Trump Trades Away Western Sahara’s Self-Determination: Will Biden Reverse the Decision?

Protestors gather in Madrid, Spain in 2006 to demand self-determination for the people of Western Sahara (Photo from Wikimedia Commons).

The right to self-determination is enshrined within the United Nations Charter and is the basis for forming new internationally-recognized countries today, but if you ask the Catalans, Kurds, or Sahrawis, realizing that right is much harder in practice than in theory.

Sadly, as the Sahrawi people recently discovered in their fight to form Western Sahara, those aspirations are often used by larger nations as a political football.

In order to achieve what they consider a huge diplomatic win by getting Morocco to warm relations with and officially recognize the legitimacy of Israel, the Trump Administration recognized Morocco’s sovereignty over Western Sahara. This reverses a long-standing US position of neutrality on whether they will be part of Morocco or their own independent nation.

In short, Donald Trump sacrificed the democratic self-determination of the Sahrawi people in a deal that gives them nothing on the issue.

[Trump] “could have made this deal without trading away the rights of this voiceless people” — Republican Sen. James Inhofe

This new US position stands in stark contrast with the international consensus. Western Sahara has been classified by the United Nations as a Non-Self-Governing Territory since 1963, a classification of “territories whose people have not yet attained a full measure of self-government.”

Just two months ago, the United Nations Security Council voted 13–0 with two abstentions (Russia and South Africa) in favor of UN-led negotiations for a referendum on Western Sahara’s self-determination. The European Union reiterated their support for that process in their response to the recent shift in US position.

A top official from the Polisario Front, the UN-recognized national liberation movement for Western Sahara, criticized the new US position saying that it “violated… the decisions and resolutions of all international bodies.” The evidence described above seems to agree.

Even Sen. James Inhofe, a member of Trump’s own Republican party, disagrees with his deal with Morocco, saying that he “could have made this deal without trading away the rights of this voiceless people.”

Inhofe is right: Sahrawi independence activists enduring human rights abuses should not have their democratic right to self-determination used as bargaining chips in a separate negotiation.

From the Moroccan government bugging activists’ phones with spyware, to using excessive force on protestors, to arresting journalists simply for covering independence protests without proper media credentials, the list of human rights abuses committed by the Moroccan government against independence activists in Western Sahara is extensive.

The media censorship of the situation is particularly troubling. Just this week, Amy Goodman from Democracy Now! published a news segment documenting the human rights situation on the ground in Western Sahara. She described how difficult it is for media to get into the region because of the Moroccan government not wanting news about the situation to get out. Goodman was regularly followed by who she suspects were spies and was eventually warned by government officials against reporting on the Western Sahara independence movement.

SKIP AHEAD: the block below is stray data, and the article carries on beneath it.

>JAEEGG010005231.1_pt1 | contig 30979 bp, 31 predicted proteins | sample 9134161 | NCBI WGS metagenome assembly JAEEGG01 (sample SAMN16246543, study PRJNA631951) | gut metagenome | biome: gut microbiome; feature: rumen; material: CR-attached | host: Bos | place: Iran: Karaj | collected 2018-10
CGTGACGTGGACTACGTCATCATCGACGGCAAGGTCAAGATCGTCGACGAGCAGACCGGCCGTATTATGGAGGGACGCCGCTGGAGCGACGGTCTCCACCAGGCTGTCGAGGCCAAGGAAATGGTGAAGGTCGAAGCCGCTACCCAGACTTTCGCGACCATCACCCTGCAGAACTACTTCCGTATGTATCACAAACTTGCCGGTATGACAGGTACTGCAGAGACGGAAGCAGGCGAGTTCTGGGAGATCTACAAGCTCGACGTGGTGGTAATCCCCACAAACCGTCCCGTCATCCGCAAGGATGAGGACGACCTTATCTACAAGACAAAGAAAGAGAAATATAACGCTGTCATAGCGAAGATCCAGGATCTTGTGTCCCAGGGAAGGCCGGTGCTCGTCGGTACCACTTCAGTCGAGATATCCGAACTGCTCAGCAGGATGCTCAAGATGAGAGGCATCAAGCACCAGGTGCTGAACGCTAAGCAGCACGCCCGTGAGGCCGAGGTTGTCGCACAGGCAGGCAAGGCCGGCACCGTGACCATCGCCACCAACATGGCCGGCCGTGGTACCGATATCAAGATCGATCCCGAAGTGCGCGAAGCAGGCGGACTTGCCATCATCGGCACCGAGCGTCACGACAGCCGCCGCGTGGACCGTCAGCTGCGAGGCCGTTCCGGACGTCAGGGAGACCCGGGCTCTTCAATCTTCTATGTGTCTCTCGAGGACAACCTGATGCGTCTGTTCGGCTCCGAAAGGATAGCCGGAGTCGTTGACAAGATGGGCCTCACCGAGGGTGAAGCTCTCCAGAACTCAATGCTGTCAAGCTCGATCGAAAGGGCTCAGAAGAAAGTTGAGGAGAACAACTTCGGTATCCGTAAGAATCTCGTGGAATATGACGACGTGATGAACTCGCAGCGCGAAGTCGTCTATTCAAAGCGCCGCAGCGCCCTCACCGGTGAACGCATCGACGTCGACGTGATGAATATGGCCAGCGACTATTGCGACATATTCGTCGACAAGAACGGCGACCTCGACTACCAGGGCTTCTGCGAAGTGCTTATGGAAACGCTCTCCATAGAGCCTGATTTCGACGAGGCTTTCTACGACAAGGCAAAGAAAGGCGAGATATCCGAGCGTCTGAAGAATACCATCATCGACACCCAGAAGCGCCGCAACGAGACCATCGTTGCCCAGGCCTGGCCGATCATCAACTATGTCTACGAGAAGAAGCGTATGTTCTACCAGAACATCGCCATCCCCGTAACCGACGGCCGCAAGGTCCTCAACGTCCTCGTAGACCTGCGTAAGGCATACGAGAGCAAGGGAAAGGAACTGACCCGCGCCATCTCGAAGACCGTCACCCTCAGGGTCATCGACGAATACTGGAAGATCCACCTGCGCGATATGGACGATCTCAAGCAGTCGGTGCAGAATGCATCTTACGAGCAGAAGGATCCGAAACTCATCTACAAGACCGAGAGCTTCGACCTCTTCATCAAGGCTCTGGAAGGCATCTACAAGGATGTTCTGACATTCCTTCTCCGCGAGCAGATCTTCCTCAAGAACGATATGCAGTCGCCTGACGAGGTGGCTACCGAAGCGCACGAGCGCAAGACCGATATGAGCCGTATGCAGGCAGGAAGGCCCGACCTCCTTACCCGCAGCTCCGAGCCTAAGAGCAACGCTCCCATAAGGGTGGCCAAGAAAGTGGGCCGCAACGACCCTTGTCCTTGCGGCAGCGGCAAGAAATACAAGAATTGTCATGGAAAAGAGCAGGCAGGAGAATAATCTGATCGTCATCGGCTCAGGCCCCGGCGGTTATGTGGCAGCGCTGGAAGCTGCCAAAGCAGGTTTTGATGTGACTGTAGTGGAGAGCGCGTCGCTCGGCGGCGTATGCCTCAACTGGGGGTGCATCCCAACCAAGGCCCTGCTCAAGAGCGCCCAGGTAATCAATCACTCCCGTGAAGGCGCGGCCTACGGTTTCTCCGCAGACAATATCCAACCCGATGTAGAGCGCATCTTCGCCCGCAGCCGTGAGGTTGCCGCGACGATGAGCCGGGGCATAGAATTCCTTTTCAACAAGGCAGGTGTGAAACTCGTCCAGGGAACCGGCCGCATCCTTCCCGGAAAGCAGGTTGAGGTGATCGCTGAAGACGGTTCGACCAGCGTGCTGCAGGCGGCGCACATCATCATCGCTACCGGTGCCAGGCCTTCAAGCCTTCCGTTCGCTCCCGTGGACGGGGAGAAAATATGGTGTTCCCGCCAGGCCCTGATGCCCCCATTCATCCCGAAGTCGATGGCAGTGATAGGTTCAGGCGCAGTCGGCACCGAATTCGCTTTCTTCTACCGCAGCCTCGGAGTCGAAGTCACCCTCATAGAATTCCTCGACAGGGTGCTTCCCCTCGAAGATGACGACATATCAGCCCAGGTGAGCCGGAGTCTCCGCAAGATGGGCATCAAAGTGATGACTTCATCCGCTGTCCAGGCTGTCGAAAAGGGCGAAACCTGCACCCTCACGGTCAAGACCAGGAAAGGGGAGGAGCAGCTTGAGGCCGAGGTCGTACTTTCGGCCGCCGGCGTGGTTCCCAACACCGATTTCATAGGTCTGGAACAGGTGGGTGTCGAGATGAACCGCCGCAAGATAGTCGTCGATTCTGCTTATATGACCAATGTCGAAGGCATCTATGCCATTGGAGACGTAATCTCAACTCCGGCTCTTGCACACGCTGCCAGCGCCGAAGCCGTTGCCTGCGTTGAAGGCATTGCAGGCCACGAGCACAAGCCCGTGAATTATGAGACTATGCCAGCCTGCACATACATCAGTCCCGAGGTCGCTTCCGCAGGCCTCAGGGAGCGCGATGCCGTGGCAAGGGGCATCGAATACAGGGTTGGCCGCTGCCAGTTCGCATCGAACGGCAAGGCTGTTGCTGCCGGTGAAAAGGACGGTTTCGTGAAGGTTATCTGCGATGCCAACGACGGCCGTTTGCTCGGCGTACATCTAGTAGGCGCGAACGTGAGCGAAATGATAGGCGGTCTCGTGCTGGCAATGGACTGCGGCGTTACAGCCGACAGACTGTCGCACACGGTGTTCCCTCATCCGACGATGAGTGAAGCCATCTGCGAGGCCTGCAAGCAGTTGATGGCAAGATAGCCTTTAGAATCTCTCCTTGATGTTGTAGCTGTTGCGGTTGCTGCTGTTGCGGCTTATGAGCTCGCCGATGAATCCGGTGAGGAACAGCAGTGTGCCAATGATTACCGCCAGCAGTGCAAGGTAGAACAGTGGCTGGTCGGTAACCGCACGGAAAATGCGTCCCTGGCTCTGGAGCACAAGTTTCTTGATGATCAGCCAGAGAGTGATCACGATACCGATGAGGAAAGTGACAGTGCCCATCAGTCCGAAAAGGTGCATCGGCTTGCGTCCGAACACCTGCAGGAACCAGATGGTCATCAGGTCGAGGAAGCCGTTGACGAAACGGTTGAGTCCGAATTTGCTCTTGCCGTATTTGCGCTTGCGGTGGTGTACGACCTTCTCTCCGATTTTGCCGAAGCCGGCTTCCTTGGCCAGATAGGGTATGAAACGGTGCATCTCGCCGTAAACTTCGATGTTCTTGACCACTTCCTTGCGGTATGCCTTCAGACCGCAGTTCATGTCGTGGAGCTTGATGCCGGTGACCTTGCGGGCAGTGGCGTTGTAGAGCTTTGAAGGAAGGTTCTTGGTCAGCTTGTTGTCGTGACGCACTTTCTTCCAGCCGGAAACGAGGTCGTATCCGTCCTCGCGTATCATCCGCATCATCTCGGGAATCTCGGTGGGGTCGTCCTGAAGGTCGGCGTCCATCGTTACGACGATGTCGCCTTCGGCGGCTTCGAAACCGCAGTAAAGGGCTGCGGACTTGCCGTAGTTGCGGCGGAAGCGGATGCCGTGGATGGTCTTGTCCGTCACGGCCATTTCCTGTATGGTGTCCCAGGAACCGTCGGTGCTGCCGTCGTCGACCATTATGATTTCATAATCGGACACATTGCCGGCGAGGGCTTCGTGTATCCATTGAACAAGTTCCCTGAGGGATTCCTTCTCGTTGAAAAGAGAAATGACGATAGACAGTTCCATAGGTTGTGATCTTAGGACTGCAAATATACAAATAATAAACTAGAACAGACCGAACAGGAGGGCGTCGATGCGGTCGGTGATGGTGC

Nevertheless, Goodman’s interviews with residents of Western Sahara documented reports of police brutality, torture, even murder, among other human rights abuses independence activists in the region face.

Donald Trump’s shift in US position on the issue completely ignores these human rights abuses, the Sahrawi people’s right to self-determination, and the international consensus on this decades-long conflict. With his presidency nearing it’s end (despite his baseless claims otherwise), that begs the all important question: will Joe Biden reverse the US position on Western Sahara to address these concerns?

It isn’t clear yet, but according to American University Professor William Lawrence, it isn’t likely either.

“They’ll probably try to thread the needle, which is not derail these accords but reopen promises related to the deals that were made … and try to perhaps use that as leverage to do more of what the US wants,” he said.

I tend to agree with Lawrence’s prediction. Due to his desire to look as pro-Israel as possible and the risk that leaving the agreement will break down newly built relations between Israel and Morocco, Biden will be tempted not to tear it up.

That being said, it is difficult to see how Biden can possibly balance recognizing Western Sahara’s self-determination while also staying part of Trump’s recent agreement which recognizes Morocco’s sovereignty over the same territory. If his ultimate goal is to stand up for human rights and self-determination, Biden will need to take a stand for the people of Western Sahara.

Citizen journalist writing about global politics from an anti-capitalist perspective 🌍🌏🌎👁️👁️✍️ — Follow me on Twitter @ProPeace97

Get the Medium app

A button that says 'Download on the App Store', and if clicked it will lead you to the iOS App store
A button that says 'Get it on, Google Play', and if clicked it will lead you to the Google Play store